Now when they had passed through Amphipolis and Apollonia, they came to Thessalonica, where there was a synagogue of the Yehudim.
Sha'ul, as was his custom, went in to them, and for three Shabbat days reasoned with them from the Scriptures,
explaining and demonstrating that the Messiah had to suffer, and to rise again from the dead, and saying, "This Yeshua, whom I proclaim to you, is the Messiah."
Some of them were persuaded, and joined Sha'ul and Sila, of the devout Yevanim a great multitude, and not a few of the chief women.
But the disobedient Yehudim gathered some wicked men from the marketplace, and gathering a crowd, set the city in an uproar. Assaulting the house of Jason, they sought to bring them out to the people.
When they didn't find them, they dragged Jason and certain brothers before the rulers of the city, crying, "These who have turned the world upside down have come here also,
whom Jason has received. These all act contrary to the decrees of Caesar, saying that there is another king, Yeshua!"
The multitude and the rulers of the city were troubled when they heard these things.
When they had taken security from Jason and the rest, they let them go.
The brothers immediately sent Sha'ul and Sila away by night to Beroea. When they arrived, they went into the Yehudi synagogue.
Now these were more noble than those in Thessalonica, in that they received the word with all readiness of the mind, examining the Scriptures daily, whether these things were so.
Many of them therefore believed; also of the Yevanit women of honorable estate, and not a few men.
But when the Yehudim of Thessalonica had knowledge that the word of God was proclaimed by Sha'ul at Beroea also, they came there likewise, agitating the multitudes.
Then the brothers immediately sent out Sha'ul to go as far as to the sea, and Sila and Timothy still stayed there.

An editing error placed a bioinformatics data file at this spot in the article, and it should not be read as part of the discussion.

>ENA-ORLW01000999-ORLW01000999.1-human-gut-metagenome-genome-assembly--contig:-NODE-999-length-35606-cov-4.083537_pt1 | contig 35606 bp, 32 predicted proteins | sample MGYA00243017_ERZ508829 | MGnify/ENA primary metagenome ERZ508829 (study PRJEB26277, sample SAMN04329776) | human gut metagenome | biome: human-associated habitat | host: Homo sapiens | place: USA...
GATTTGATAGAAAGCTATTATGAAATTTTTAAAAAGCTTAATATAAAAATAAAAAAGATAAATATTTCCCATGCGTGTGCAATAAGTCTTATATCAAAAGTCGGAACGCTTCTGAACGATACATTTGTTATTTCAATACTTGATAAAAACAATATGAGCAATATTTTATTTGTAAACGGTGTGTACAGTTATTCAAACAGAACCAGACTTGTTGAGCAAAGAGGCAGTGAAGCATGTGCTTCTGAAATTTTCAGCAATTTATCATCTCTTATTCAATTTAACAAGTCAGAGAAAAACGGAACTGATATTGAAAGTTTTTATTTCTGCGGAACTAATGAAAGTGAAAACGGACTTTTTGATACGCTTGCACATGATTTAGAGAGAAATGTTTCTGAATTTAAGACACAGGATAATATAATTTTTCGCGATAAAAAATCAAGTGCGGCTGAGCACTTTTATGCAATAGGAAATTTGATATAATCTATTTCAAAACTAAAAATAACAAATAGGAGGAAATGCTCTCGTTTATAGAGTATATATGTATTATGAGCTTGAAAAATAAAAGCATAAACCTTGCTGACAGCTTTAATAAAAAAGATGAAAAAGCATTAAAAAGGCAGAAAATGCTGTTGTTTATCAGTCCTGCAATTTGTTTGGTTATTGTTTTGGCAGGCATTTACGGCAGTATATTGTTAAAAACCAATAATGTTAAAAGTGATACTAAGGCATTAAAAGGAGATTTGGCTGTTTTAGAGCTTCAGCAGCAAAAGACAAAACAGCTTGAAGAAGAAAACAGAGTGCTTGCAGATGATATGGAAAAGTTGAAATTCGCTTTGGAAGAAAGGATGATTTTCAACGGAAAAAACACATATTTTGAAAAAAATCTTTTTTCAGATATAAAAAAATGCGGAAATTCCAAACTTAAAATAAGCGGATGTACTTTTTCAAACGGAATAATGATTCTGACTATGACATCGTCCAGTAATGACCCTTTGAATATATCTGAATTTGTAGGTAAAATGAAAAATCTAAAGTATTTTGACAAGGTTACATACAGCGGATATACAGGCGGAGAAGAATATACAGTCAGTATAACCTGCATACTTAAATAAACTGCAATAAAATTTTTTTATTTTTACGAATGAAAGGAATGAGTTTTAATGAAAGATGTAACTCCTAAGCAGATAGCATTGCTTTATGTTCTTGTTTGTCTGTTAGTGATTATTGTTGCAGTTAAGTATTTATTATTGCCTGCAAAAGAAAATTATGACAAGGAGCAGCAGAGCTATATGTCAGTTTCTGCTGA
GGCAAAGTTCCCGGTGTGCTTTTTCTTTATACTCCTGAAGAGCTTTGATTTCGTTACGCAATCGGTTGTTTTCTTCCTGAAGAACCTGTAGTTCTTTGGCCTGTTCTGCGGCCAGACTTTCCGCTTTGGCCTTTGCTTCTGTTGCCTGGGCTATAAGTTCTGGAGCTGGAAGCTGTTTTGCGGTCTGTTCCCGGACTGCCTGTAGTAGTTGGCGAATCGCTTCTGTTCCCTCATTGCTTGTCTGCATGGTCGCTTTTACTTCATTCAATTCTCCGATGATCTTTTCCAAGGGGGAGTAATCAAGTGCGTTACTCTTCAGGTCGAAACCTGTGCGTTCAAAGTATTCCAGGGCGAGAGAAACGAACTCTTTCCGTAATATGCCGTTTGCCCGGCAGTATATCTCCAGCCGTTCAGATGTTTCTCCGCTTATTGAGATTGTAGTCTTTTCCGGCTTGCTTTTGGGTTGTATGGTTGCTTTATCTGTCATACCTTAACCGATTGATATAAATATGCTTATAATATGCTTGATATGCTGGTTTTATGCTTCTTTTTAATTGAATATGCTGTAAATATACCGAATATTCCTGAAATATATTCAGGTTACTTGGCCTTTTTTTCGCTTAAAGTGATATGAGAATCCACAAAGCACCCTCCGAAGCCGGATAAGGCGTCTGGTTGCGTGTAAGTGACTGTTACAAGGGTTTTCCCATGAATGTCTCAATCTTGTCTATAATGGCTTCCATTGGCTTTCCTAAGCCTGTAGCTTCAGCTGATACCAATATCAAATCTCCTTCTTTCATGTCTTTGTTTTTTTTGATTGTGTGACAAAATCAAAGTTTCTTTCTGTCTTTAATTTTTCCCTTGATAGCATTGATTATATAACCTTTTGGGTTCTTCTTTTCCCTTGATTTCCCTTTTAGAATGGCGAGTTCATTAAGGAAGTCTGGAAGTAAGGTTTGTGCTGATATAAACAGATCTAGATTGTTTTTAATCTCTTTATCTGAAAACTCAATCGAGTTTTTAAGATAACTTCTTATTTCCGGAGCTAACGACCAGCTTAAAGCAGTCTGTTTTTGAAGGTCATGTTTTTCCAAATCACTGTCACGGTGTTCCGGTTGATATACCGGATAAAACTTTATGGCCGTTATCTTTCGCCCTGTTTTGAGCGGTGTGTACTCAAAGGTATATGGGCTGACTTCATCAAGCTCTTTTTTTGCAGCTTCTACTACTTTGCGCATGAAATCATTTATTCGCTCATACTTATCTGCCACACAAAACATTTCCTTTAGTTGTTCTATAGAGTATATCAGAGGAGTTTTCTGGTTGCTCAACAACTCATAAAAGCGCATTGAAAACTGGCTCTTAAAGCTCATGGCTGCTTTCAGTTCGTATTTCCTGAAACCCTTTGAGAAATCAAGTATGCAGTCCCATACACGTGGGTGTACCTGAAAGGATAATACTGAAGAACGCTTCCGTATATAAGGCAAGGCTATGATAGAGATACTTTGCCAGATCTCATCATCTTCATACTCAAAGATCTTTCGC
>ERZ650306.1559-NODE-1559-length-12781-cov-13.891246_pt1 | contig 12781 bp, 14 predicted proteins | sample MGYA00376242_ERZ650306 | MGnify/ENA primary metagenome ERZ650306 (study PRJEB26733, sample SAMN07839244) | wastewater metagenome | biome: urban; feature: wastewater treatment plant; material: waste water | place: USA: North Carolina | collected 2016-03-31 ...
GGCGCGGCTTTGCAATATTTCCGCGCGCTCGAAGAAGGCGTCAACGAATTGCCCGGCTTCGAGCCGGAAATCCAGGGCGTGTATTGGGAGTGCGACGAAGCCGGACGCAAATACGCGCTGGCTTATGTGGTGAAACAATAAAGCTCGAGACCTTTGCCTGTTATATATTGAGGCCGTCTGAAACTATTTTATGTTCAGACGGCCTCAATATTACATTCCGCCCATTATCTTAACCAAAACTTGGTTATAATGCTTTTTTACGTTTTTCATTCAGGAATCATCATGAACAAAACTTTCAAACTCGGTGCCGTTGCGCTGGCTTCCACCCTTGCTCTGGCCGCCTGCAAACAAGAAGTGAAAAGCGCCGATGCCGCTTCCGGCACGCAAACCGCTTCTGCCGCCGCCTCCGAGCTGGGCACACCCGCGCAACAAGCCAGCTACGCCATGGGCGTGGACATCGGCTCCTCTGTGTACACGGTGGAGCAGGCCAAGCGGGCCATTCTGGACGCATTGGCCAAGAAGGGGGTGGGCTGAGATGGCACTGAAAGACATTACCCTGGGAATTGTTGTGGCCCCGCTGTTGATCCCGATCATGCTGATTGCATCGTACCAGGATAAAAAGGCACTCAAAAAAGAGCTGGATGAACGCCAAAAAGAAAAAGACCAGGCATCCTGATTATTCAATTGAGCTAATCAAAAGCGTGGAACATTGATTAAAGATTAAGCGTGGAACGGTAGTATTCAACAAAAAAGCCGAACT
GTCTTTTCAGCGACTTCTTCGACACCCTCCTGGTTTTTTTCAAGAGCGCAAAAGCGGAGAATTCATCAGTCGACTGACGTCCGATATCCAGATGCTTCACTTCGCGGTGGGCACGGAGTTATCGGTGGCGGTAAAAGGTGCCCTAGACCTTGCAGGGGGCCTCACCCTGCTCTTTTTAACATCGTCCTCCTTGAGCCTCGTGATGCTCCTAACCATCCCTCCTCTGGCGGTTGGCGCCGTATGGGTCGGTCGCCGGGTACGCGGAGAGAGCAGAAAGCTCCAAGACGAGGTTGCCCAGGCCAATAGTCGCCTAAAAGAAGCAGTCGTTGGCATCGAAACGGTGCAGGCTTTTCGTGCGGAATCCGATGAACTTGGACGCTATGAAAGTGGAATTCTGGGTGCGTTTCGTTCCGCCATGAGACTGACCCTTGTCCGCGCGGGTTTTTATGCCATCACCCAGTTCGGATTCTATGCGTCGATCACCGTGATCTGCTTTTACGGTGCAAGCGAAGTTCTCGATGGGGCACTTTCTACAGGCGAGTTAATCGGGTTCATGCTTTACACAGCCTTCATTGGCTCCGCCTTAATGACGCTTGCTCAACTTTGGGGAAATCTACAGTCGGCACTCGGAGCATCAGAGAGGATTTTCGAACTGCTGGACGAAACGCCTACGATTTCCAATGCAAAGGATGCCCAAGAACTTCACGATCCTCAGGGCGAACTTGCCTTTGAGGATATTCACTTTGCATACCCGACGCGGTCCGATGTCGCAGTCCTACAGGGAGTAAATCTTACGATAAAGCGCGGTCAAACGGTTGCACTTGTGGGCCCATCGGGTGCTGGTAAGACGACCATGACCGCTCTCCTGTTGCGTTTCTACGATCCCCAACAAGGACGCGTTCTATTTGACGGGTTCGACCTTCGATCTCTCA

But those who escorted Sha'ul brought him as far as Athens. Receiving a mitzvah to Sila and Timothy that they should come to him with all speed, they departed.
Now while Sha'ul waited for them at Athens, his spirit was provoked within him as he saw the city full of idols.
So he reasoned in the synagogue with Yehudim and the devout persons, and in the marketplace every day with those who met him.
Some of the Epicurean and Stoic philosophers also encountered him. Some said, "What does this babbler want to say?" Others said, "He seems to be advocating foreign demons," because he preached Yeshua and the resurrection.
They took hold of him, and brought him to the Areopagus, saying, "May we know what this new teaching is, which is spoken by you?
For you bring certain strange things to our ears. We want to know therefore what these things mean."
Now all the Athenians and the strangers living there spent their time in nothing else, but either to tell or to hear some new thing.
Sha'ul stood in the midst of the Areopagus, and said, "You men of Athens, I perceive that you are very religious in all things.
For as I passed along, and observed the objects of your worship, I found also an altar with this inscription: 'TO AN UNKNOWN GOD.' What therefore you worship in ignorance, this I announce to you.